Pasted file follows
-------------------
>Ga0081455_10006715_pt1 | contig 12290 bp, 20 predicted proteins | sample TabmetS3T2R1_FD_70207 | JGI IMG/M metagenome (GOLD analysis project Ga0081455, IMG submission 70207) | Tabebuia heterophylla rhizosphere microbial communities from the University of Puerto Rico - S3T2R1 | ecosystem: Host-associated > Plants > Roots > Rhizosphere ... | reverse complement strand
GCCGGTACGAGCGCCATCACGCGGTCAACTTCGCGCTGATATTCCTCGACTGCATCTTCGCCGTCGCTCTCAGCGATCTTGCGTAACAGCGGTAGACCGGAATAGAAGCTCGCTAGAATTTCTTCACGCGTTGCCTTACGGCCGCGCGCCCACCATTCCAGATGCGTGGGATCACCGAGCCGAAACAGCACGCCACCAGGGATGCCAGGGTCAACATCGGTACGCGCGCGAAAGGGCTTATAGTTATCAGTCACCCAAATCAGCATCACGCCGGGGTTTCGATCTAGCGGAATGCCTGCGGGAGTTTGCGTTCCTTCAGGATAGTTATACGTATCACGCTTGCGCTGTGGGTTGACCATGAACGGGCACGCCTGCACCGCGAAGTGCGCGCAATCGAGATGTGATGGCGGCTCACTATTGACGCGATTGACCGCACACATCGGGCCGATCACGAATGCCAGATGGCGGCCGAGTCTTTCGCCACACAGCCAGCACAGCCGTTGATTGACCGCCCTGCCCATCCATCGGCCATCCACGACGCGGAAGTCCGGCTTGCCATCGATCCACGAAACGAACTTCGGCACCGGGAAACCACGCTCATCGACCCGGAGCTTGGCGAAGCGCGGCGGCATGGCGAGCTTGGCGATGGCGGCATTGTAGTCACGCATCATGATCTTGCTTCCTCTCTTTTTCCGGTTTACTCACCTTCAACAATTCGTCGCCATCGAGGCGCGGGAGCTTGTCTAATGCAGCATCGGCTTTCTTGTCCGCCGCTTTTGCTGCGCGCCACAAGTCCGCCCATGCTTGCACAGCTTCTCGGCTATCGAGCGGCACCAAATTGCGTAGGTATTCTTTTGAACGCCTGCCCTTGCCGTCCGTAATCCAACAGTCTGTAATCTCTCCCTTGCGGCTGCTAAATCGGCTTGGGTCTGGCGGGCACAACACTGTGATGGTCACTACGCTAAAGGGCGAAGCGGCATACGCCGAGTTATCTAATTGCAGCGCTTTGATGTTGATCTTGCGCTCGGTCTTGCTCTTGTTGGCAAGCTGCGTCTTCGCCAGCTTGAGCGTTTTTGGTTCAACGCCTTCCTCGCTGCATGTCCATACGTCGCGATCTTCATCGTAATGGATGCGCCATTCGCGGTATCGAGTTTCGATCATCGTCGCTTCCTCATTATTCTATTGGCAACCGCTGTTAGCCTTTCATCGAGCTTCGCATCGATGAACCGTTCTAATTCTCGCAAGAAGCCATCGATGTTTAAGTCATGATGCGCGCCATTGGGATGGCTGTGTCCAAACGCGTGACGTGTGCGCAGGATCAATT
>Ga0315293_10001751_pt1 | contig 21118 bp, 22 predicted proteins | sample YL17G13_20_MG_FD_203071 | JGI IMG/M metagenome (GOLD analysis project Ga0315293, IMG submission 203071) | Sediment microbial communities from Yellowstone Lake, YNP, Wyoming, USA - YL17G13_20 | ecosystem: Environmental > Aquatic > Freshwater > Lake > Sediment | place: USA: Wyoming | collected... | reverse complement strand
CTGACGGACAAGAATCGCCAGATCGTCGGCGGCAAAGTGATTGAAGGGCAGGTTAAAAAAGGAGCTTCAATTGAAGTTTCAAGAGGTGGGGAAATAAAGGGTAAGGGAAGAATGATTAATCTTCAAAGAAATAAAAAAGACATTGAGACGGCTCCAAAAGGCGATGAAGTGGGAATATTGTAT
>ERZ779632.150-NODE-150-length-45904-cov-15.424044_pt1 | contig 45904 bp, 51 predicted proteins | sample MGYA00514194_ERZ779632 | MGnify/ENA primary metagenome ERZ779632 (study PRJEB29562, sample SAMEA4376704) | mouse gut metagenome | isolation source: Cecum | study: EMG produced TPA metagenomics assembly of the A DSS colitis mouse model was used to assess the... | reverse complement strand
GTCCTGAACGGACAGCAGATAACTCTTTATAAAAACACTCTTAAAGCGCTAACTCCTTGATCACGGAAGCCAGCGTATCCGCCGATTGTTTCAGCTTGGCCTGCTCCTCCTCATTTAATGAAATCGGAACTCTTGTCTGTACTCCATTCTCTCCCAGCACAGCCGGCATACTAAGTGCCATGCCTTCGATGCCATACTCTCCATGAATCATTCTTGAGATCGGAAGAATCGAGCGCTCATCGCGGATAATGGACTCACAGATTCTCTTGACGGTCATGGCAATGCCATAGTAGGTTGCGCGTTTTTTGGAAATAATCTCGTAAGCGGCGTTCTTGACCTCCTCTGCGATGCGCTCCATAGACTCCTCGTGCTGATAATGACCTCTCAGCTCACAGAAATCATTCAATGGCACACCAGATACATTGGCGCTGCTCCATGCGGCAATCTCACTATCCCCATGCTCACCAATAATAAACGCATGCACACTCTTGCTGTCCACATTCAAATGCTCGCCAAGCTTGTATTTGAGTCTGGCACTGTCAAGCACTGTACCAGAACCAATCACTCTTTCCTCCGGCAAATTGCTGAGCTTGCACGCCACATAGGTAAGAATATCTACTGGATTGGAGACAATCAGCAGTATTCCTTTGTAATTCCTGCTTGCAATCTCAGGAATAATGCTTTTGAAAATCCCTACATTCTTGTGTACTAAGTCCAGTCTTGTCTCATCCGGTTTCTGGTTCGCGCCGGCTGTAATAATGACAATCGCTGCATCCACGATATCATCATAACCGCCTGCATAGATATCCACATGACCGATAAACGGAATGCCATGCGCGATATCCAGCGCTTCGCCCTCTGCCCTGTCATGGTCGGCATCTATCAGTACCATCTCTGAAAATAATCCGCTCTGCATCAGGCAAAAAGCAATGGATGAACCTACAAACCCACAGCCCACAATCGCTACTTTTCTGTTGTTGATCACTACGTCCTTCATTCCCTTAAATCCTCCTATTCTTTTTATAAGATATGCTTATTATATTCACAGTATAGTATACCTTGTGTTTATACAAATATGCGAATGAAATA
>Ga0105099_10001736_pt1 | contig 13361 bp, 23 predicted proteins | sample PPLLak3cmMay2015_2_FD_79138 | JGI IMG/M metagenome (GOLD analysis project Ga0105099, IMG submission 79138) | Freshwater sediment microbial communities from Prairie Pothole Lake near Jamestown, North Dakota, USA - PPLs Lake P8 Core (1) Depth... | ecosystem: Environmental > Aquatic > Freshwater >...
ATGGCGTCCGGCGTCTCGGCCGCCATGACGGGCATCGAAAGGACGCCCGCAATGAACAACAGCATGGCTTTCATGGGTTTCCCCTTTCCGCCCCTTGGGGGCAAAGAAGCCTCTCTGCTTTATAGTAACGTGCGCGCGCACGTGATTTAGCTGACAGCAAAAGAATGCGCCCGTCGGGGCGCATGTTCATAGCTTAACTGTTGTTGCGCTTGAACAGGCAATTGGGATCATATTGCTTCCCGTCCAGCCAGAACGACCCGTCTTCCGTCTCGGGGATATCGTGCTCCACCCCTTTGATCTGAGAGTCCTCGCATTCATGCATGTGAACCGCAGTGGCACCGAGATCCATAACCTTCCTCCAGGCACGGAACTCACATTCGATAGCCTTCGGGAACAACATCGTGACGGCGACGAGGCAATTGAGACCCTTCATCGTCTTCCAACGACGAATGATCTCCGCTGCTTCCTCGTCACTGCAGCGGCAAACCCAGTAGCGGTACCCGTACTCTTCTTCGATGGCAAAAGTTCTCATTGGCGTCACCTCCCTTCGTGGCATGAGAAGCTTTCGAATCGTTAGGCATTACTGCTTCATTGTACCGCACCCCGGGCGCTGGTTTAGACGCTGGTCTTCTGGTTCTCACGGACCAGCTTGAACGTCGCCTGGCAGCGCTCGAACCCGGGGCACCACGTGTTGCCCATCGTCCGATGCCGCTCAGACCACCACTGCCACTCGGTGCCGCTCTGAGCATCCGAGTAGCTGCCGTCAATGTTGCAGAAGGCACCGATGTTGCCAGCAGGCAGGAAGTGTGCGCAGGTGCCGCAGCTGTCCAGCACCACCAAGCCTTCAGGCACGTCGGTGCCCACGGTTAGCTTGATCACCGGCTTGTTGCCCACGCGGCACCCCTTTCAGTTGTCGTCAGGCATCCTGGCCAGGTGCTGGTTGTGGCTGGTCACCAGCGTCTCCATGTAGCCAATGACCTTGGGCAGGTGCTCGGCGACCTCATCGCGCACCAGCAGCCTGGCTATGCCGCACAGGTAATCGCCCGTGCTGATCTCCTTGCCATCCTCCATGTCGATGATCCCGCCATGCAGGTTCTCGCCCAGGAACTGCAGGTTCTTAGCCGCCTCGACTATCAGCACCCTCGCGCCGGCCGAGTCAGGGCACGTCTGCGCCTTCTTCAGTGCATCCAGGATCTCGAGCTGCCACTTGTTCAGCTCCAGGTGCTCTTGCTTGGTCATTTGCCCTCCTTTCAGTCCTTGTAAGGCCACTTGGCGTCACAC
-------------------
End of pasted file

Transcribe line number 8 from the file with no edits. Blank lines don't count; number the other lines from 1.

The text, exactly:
ATGGCGTCCGGCGTCTCGGCCGCCATGACGGGCATCGAAAGGACGCCCGCAATGAACAACAGCATGGCTTTCATGGGTTTCCCCTTTCCGCCCCTTGGGGGCAAAGAAGCCTCTCTGCTTTATAGTAACGTGCGCGCGCACGTGATTTAGCTGACAGCAAAAGAATGCGCCCGTCGGGGCGCATGTTCATAGCTTAACTGTTGTTGCGCTTGAACAGGCAATTGGGATCATATTGCTTCCCGTCCAGCCAGAACGACCCGTCTTCCGTCTCGGGGATATCGTGCTCCACCCCTTTGATCTGAGAGTCCTCGCATTCATGCATGTGAACCGCAGTGGCACCGAGATCCATAACCTTCCTCCAGGCACGGAACTCACATTCGATAGCCTTCGGGAACAACATCGTGACGGCGACGAGGCAATTGAGACCCTTCATCGTCTTCCAACGACGAATGATCTCCGCTGCTTCCTCGTCACTGCAGCGGCAAACCCAGTAGCGGTACCCGTACTCTTCTTCGATGGCAAAAGTTCTCATTGGCGTCACCTCCCTTCGTGGCATGAGAAGCTTTCGAATCGTTAGGCATTACTGCTTCATTGTACCGCACCCCGGGCGCTGGTTTAGACGCTGGTCTTCTGGTTCTCACGGACCAGCTTGAACGTCGCCTGGCAGCGCTCGAACCCGGGGCACCACGTGTTGCCCATCGTCCGATGCCGCTCAGACCACCACTGCCACTCGGTGCCGCTCTGAGCATCCGAGTAGCTGCCGTCAATGTTGCAGAAGGCACCGATGTTGCCAGCAGGCAGGAAGTGTGCGCAGGTGCCGCAGCTGTCCAGCACCACCAAGCCTTCAGGCACGTCGGTGCCCACGGTTAGCTTGATCACCGGCTTGTTGCCCACGCGGCACCCCTTTCAGTTGTCGTCAGGCATCCTGGCCAGGTGCTGGTTGTGGCTGGTCACCAGCGTCTCCATGTAGCCAATGACCTTGGGCAGGTGCTCGGCGACCTCATCGCGCACCAGCAGCCTGGCTATGCCGCACAGGTAATCGCCCGTGCTGATCTCCTTGCCATCCTCCATGTCGATGATCCCGCCATGCAGGTTCTCGCCCAGGAACTGCAGGTTCTTAGCCGCCTCGACTATCAGCACCCTCGCGCCGGCCGAGTCAGGGCACGTCTGCGCCTTCTTCAGTGCATCCAGGATCTCGAGCTGCCACTTGTTCAGCTCCAGGTGCTCTTGCTTGGTCATTTGCCCTCCTTTCAGTCCTTGTAAGGCCACTTGGCGTCACAC